City and county officials worked together to combat rising unemployment rates and put together efforts to recruit new businesses, both industrial and retail. Jones likes to push credit for that success — attracting such community mainstays as McLane Midwest, Sygma, Fiberteq and AutoZone, among others, as well as retail development along North Vermilion from Liberty Lane to West Newell Road — to others. But without Jones leading the way for the city, and the residents he pledged to serve, the local economic scene would not be as robust as it is today.
Jones often worked behind the scenes, working to improve the community without thought to personal acclaim. Personal beliefs could be put aside for the greater good. The late Eugene “Radio” Thompson, who served on the city council when Jones was mayor and stood at the opposite end of the political spectrum, often talked about the two working together toward goals meant to benefit the entire community.
Jones always kept the goal of moving the community forward, of progress for as many people as possible, as his priority. His ability to build compromise, where both sides of an issue could see gains, is a skill far too few elected officials share today. He never claimed credit for successful projects, instead heaping praise on others. His satisfaction came from knowing his community was a better place.
Jones’ commitment to the city goes beyond politics. He helped create a dyslexia center housed in the Masonic Temple in 2008 and continues to support its efforts.
We add our good wishes as former Mayor Jones celebrates his 85th birthday. His legacy and its positive effect on the city he loves will continue for years and years to come. Happy birthday, Mayor Bob, and we hope you enjoy many more yet to come.
This week, the Community Colleges of Illinois launched a new brand campaign, For Every Student, For Every Community, to bring attention to the benefits and opportunities available in communities across the State through local community colleges. We want people to recognize the essential contributions of local community colleges that add up to a stronger and more competitive Illinois and a better quality of life for our citizens.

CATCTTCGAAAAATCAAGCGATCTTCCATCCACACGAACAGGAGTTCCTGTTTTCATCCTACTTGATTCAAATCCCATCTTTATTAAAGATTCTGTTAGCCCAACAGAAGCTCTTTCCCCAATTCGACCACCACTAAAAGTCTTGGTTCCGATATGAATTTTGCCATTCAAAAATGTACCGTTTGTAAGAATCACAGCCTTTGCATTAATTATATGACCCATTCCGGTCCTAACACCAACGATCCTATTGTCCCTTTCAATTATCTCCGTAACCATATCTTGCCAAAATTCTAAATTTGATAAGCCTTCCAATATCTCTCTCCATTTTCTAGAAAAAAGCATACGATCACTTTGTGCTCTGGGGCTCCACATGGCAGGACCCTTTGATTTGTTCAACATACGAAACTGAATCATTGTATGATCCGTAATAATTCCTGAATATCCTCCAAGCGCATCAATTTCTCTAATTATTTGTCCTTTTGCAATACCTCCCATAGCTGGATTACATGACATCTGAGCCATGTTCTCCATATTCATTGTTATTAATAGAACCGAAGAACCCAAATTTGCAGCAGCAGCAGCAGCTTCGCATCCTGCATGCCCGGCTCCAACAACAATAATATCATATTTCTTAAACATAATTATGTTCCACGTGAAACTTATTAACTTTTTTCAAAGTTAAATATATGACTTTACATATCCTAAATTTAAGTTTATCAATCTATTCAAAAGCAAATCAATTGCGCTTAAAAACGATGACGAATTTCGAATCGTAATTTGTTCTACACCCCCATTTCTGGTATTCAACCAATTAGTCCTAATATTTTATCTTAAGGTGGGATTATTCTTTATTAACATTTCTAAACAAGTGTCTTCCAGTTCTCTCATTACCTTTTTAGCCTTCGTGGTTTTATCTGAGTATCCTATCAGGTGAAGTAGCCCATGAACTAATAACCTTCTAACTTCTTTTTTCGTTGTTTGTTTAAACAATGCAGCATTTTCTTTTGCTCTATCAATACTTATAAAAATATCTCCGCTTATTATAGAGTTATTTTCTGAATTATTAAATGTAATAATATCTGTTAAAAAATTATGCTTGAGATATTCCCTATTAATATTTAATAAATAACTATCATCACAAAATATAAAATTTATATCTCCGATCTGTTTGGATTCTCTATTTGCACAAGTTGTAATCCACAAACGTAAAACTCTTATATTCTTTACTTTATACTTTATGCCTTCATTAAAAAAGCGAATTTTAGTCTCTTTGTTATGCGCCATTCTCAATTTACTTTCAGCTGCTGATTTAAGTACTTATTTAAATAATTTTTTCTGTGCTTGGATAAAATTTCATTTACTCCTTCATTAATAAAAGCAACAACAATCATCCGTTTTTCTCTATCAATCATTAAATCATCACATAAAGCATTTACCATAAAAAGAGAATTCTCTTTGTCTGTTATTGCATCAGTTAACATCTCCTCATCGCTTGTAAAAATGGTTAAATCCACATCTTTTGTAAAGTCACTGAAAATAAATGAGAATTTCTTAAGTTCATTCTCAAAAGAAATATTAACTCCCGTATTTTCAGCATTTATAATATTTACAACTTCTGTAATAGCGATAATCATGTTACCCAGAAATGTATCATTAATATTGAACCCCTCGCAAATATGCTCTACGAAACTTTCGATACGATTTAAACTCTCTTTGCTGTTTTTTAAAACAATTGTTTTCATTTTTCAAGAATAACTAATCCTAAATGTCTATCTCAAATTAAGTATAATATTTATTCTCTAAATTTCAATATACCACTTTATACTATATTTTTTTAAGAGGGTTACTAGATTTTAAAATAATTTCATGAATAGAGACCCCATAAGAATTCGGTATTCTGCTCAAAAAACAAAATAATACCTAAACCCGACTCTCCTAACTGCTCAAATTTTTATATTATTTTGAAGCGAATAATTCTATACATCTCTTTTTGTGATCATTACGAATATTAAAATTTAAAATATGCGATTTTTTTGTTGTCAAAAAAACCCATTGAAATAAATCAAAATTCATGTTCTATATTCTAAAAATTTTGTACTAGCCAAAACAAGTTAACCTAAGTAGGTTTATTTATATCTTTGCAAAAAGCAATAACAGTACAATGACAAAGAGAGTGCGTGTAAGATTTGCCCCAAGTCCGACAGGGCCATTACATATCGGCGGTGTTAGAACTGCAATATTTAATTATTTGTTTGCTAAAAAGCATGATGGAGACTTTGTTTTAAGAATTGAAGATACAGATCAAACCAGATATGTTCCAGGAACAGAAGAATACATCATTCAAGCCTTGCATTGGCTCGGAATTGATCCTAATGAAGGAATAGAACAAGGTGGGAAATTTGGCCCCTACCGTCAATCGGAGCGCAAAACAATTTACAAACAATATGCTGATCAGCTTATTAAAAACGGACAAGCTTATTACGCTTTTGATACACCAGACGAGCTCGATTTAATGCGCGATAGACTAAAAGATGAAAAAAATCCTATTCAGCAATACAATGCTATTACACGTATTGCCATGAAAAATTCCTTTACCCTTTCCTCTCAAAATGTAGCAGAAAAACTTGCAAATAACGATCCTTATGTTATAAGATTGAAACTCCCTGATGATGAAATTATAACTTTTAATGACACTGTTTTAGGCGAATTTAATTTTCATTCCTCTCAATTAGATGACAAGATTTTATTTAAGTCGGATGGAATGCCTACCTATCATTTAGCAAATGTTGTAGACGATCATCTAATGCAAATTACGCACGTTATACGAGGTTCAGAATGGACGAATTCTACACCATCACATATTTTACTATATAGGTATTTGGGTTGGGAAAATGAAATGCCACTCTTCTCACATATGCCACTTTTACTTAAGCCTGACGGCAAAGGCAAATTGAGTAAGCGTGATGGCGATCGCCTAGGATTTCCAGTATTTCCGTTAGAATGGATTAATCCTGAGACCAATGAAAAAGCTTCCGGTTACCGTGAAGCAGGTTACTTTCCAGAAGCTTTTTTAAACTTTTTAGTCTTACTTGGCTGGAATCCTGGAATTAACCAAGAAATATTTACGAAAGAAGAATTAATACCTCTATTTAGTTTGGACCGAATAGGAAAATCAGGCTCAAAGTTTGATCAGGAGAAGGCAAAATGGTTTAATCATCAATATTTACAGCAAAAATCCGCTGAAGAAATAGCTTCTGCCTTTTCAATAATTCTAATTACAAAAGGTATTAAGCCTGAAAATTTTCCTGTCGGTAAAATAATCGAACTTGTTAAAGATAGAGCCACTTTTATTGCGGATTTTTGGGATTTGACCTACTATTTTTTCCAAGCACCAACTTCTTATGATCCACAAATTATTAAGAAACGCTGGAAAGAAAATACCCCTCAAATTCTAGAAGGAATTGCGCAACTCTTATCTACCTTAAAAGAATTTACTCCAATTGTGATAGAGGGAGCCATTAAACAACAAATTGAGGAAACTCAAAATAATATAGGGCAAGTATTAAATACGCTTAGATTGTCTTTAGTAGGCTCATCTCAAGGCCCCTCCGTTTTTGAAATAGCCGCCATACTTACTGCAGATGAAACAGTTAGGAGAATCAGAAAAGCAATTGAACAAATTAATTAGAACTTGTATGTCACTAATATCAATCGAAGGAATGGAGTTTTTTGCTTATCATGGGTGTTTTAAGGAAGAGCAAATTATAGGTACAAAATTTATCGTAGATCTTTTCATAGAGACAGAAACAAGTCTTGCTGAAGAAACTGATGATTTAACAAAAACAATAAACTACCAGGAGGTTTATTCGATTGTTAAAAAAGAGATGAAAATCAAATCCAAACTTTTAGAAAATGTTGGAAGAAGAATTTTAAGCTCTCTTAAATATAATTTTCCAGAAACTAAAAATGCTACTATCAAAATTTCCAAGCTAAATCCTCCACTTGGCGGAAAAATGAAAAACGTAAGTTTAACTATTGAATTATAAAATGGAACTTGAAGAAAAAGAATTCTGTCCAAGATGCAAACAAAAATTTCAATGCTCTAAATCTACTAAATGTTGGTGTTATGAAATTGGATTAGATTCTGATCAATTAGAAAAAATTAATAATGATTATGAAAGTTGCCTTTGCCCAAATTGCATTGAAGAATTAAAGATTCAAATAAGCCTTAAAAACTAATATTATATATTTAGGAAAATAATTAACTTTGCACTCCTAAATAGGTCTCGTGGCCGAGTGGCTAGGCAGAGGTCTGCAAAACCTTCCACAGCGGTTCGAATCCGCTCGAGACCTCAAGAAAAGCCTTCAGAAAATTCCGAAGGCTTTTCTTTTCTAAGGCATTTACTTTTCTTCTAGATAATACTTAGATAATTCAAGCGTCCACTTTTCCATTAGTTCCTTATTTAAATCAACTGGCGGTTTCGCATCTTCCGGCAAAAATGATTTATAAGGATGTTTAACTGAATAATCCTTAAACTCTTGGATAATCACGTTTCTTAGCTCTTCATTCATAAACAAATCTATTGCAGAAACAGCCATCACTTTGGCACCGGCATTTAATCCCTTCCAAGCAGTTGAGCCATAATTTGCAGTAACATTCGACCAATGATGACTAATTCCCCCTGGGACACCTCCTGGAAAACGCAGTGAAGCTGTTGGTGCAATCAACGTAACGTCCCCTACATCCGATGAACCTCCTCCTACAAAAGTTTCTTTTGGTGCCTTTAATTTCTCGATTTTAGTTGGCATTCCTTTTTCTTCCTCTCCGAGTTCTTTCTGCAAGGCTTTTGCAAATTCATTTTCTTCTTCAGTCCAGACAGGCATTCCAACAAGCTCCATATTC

The message is based on five pillars that are shared by each of the 48 individual community colleges in Illinois. We are individuals with a shared purpose … to make the State of Illinois stronger and create a competitive workforce.
First, on our campuses, everyone belongs. We serve all students and strive to make our campuses welcoming to everyone.
The second pillar is that we are outcomes-driven. Illinois is No. 1 in the nation in terms of its community college students earning bachelor’s degrees and Illinois’ community colleges are the largest providers of workforce training in the State.
Pillar number three is that we open access to more rewarding futures. The State’s community colleges offer affordable tuition, financial aid counseling, faculty mentoring, comprehensive student success services, and flexible class schedules. Community Colleges educate 64 percent of the students enrolled in Illinois higher education institutions.
The fourth pillar speaks to our flexibility, innovation, and agility. We meet students where they are and make the most of their prior learning experiences. We deliver education that’s relevant to workforce needs in the community. We can ramp up and re-engineer programs to help local businesses remain competitive.
The fifth and final pillar is that we’re dedicated and accountable to our communities. We return your investment in us by boosting local education levels, developing new generations of leaders, and being a trusted, proactive partner in local economic development. We are resilient and we help to make resilient, responsible, contributing citizens from our students.
We are launching this new, collective brand message at the same time as most of the colleges are beginning registration for the upcoming spring semester. At Danville Area Community College, we’re offering an Early Bird incentive for those who choose a full-time class schedule for spring. For continuing students, those who have been with us during the fall semester, if you register by Dec. 1, you’ll be automatically entered into a drawing for an iPhone 15 Max Pro. New students who weren’t with us this fall have until December 20 to register. On Jan. 30, 2024, we will draw one name from the continuing student pool and one name from the new student pool, check to confirm that they are enrolled as full-time students, and award a phone to each of them. At last check, each phone is valued at $1,599.
If you are a current student at DACC, there is no reason not to enroll by December 1, and every reason to get in to see your advisor early. If you’ve been considering school, but putting it off, now is a great time to stick your toes in the water. Call it an early holiday gift to yourself. You could win the latest and greatest iPhone by simply choosing not to procrastinate this year.